Graph 5
Graph 5: Cash Use by Payment Size

It is likely that this trend has accelerated since 2013, with the widespread adoption of contactless card payments and the increasing use of cards for lower-value transactions. As might be expected, reduced cash use has resulted in a reduction in demand for ATM services. Since 2013, the number and value of ATM cash withdrawals have declined by an average of around 4 per cent and 2 per cent respectively each year (Graph 3). The number of withdrawals is now 25 per cent below its 2008 peak. Confirming the effect of reduced cash use, eftpos cash-outs have also declined since 2013 and are now 15 per cent below their peak (Graph 6).

Graph 6
Graph 6: Number of eftpos Cash-outs

Declining cash use will be a challenge for the ATM industry. In combination with rising ATM numbers, it has resulted in a fall in withdrawals per ATM from around 75 per day in 2010, to 60 per day in 2015 (Graph 7). This is placing upward pressure on costs per transaction and may affect pricing and future ATM deployment decisions.[4] The recent rises in ATM numbers are unlikely to continue longer term and numbers ultimately can be expected to decline with falling cash use.

Graph 7
Graph 7: Withdrawals per ATM

ATM Direct Charges

There are no regular, comprehensive data on how ATM owners have set ATM direct charges for foreign withdrawals or the proportion of withdrawals on which a charge is paid. However, the Reserve Bank from time to time conducts a survey of the industry to determine how charges and cardholder behaviour are evolving. The most recent of these was conducted in 2015 and shows a small increase in the average direct charge in real terms, but a reduction in fees paid overall resulting from fewer charged transactions.

Average direct charges for withdrawals and balance enquiries have risen since the previous survey in 2010. The average direct charge for a foreign withdrawal in July 2015 was $2.33, up from $2.04 in 2010 and $1.96 in 2009 (Table 3).[5] While this represents a rise of around 19 per cent in nominal terms since the first direct charges were introduced in 2009, in real terms the increase was only 2 per cent. As discussed, this has occurred in an environment where there has been a shift away from the use of cash for payments and a decline in ATM withdrawals.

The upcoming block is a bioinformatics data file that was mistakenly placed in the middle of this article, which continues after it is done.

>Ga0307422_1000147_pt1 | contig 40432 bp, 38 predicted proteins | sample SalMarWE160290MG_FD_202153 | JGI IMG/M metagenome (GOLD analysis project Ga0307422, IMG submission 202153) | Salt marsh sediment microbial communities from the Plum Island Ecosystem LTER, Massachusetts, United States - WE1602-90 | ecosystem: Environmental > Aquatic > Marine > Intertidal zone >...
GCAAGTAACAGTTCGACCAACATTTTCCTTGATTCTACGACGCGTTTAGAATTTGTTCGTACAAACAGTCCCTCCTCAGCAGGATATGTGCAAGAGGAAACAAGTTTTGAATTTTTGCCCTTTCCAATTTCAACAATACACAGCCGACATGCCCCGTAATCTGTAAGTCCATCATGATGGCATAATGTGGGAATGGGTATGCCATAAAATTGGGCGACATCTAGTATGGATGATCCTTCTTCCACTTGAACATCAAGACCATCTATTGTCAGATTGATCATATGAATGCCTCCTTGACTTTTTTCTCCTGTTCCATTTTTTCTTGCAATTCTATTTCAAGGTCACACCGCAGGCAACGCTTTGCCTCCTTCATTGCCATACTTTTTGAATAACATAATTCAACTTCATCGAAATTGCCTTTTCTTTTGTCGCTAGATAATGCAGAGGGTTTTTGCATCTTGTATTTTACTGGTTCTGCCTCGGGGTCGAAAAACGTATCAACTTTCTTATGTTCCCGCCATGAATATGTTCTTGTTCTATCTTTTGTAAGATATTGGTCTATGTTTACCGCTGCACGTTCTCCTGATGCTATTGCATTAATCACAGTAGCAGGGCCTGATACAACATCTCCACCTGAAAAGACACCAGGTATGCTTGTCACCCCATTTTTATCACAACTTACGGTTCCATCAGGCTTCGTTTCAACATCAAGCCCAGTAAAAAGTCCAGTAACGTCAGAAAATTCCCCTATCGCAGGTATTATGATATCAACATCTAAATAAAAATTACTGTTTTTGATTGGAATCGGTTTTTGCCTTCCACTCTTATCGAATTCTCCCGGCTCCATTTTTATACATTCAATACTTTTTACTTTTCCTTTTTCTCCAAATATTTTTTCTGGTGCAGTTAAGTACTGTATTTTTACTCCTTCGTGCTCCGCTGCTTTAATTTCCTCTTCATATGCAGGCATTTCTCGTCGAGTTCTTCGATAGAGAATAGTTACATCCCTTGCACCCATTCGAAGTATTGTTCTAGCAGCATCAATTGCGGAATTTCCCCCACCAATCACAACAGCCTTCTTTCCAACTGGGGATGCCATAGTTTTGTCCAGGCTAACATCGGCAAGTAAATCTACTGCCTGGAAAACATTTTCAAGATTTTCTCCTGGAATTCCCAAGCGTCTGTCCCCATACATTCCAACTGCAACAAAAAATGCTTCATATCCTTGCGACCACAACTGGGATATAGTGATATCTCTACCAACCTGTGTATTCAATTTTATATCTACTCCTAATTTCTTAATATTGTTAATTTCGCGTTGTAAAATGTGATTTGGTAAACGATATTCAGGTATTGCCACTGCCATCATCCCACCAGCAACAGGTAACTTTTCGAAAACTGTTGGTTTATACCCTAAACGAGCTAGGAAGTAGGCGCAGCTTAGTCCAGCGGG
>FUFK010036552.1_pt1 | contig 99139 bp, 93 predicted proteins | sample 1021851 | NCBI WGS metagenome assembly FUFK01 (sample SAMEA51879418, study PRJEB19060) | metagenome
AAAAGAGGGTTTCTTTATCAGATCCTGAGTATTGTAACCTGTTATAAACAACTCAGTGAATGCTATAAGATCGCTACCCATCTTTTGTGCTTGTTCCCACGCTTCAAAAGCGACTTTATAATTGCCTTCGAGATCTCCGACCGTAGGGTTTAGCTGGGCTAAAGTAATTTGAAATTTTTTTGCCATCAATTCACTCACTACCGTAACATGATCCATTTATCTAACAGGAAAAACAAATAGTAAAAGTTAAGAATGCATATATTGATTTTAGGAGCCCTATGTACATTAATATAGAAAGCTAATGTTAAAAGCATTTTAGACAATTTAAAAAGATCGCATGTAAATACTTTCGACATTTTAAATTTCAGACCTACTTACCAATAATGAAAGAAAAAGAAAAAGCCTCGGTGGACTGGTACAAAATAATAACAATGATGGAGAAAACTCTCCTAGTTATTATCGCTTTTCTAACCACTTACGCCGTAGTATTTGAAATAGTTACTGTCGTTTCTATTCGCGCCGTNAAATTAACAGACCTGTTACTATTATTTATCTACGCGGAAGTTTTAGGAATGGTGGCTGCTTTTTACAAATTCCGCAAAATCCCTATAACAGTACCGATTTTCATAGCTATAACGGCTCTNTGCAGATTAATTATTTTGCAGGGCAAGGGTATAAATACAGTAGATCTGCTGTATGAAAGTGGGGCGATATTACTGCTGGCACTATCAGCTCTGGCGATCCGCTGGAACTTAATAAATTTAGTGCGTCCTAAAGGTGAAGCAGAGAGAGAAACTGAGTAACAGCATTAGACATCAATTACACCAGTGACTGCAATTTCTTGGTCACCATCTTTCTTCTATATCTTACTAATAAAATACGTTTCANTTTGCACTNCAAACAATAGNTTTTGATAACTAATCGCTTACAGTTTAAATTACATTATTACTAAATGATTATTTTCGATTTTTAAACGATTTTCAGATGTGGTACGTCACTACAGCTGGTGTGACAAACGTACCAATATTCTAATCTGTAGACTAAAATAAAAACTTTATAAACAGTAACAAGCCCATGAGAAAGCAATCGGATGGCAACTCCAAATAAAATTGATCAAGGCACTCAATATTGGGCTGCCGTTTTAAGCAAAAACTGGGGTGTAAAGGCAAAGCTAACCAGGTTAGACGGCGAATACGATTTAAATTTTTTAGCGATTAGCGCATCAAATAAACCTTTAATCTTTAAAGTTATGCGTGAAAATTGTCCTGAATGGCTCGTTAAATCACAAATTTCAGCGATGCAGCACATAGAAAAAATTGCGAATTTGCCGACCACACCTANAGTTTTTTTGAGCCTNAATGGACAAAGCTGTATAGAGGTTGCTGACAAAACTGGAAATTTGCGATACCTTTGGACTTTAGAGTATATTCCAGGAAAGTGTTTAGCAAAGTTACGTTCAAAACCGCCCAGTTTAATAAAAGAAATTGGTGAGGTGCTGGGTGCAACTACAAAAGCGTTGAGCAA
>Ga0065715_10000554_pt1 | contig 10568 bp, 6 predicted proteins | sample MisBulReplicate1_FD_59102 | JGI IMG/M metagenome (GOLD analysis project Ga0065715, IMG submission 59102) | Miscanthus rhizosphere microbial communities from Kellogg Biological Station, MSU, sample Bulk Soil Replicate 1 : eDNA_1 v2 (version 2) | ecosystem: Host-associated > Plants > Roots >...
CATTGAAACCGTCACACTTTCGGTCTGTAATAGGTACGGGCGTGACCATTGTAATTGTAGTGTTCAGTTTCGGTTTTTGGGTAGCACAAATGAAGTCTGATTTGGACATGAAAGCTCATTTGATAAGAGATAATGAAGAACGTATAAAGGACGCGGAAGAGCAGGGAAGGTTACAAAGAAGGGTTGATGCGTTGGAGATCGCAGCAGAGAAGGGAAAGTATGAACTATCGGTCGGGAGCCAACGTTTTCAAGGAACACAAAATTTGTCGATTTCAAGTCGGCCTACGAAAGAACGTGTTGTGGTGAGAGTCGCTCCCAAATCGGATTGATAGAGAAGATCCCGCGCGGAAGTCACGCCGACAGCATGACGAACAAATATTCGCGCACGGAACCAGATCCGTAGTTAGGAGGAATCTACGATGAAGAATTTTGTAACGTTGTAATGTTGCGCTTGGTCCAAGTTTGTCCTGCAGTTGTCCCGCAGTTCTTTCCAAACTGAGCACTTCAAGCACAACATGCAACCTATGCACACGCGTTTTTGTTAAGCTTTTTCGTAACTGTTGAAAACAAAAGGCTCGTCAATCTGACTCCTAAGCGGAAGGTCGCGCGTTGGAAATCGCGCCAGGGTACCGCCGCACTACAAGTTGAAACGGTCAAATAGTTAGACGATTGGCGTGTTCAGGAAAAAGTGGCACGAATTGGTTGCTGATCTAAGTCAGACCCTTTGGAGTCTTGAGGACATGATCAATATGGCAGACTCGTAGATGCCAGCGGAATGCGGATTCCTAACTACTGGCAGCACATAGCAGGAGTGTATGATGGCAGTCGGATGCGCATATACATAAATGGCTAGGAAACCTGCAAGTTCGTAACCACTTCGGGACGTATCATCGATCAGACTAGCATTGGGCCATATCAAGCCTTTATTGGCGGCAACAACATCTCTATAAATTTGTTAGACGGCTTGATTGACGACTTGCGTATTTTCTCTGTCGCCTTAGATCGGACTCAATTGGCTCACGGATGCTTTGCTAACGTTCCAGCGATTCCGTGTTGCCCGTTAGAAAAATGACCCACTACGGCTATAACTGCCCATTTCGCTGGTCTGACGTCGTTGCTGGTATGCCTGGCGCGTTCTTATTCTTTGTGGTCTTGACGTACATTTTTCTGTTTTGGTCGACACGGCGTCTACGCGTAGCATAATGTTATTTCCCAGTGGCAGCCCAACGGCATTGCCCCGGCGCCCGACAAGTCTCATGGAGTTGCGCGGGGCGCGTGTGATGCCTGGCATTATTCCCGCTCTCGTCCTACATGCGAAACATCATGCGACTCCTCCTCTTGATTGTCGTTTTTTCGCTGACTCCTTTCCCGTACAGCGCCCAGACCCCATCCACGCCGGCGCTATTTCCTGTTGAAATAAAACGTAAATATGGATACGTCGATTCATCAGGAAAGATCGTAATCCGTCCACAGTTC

The increase in average direct charges for withdrawals has been driven primarily by independently owned ATMs. Direct charges on these ATMs now average $2.57, up from $2.00 in 2009, an increase of around 29 per cent. Among financial institution ATMs, the average foreign withdrawal fee is $2.02. This is consistent with pre-reform foreign fees, but higher than the $1.93 average in 2009, reflecting National Australia Bank's decision to increase fees by 50 cents in 2013 to match the $2.00 charged by the other major banks.

These changes are reflected in the distribution of ATM fees (Graph 8). In 2009, over 90 per cent of ATMs charged $2.00 for a withdrawal with very few ATMs above that level. While in 2015 $2.00 remains the most common withdrawal charge, close to one-third of ATMs now charge either $2.20 or $2.50, and close to one-fifth charge from $2.75 to $2.90.

Graph 8
Graph 8: Distribution of ATM Direct Charges

The range of independent ATM withdrawal fees recorded in the most recent survey is zero to $5.00, with 99 per cent of fees in the $2.00 to $3.00 range.[6] For banks, the range of fees is $2.00 to $2.50, with over 95 per cent levying a fee of $2.00.

Only a small number of ATMs are at the very high or very low end of the range. For instance, 102 ATMs (0.3 per cent of an overall sample of 31,000 ATMs) charged more than $3.00 in 2015. Twenty-five ATMs charge the highest fee recorded of $5.00; deployers report that these tend to be located in adult venues. On the other hand, around 90 ATMs do not levy a direct charge on either withdrawals or balance enquiries.

Table 3: ATM Direct Charges(a)
Average across ATMs, $
  Withdrawals   Balance enquiries
  2009 2010 2015 2009 2010 2015
Financial institutions 1.93 1.94 2.02   1.61 1.68 2.01
Independent deployers 2.00 2.15 2.57   1.42 1.96 2.26
Total 1.96 2.04 2.33   1.52 1.82 2.15

(a) A small number of ATMs that carry financial institutions' branding, but are owned or operated by an independent deployer, are recorded in data for independent deployers; other similar arrangements are recorded under financial institutions; 2009 data are for March of that year, 2010 for December and 2015 for July

Source: RBA

Average direct charges on balance enquiries are lower than withdrawals, at $2.15, but they have risen at a somewhat faster rate – 63 cents or 41 per cent since 2009. In this case, financial institutions and independent deployers have both contributed to the increase. Two-thirds of balance enquiry fees remain at $2.00 or less, compared with close to 100 per cent in 2010.